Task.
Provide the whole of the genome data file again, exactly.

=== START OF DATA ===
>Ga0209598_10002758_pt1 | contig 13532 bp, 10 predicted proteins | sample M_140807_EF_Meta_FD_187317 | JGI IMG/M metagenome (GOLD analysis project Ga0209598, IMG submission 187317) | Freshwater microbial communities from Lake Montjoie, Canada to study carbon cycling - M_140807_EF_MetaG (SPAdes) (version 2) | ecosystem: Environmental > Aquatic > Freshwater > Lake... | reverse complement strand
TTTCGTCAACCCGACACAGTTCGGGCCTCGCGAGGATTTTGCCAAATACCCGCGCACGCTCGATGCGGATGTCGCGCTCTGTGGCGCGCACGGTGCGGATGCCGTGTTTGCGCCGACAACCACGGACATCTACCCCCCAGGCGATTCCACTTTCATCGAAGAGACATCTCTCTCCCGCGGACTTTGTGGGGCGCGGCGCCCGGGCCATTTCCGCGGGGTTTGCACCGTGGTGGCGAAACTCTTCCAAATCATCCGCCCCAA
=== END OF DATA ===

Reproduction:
>Ga0209598_10002758_pt1 | contig 13532 bp, 10 predicted proteins | sample M_140807_EF_Meta_FD_187317 | JGI IMG/M metagenome (GOLD analysis project Ga0209598, IMG submission 187317) | Freshwater microbial communities from Lake Montjoie, Canada to study carbon cycling - M_140807_EF_MetaG (SPAdes) (version 2) | ecosystem: Environmental > Aquatic > Freshwater > Lake... | reverse complement strand
TTTCGTCAACCCGACACAGTTCGGGCCTCGCGAGGATTTTGCCAAATACCCGCGCACGCTCGATGCGGATGTCGCGCTCTGTGGCGCGCACGGTGCGGATGCCGTGTTTGCGCCGACAACCACGGACATCTACCCCCCAGGCGATTCCACTTTCATCGAAGAGACATCTCTCTCCCGCGGACTTTGTGGGGCGCGGCGCCCGGGCCATTTCCGCGGGGTTTGCACCGTGGTGGCGAAACTCTTCCAAATCATCCGCCCCAA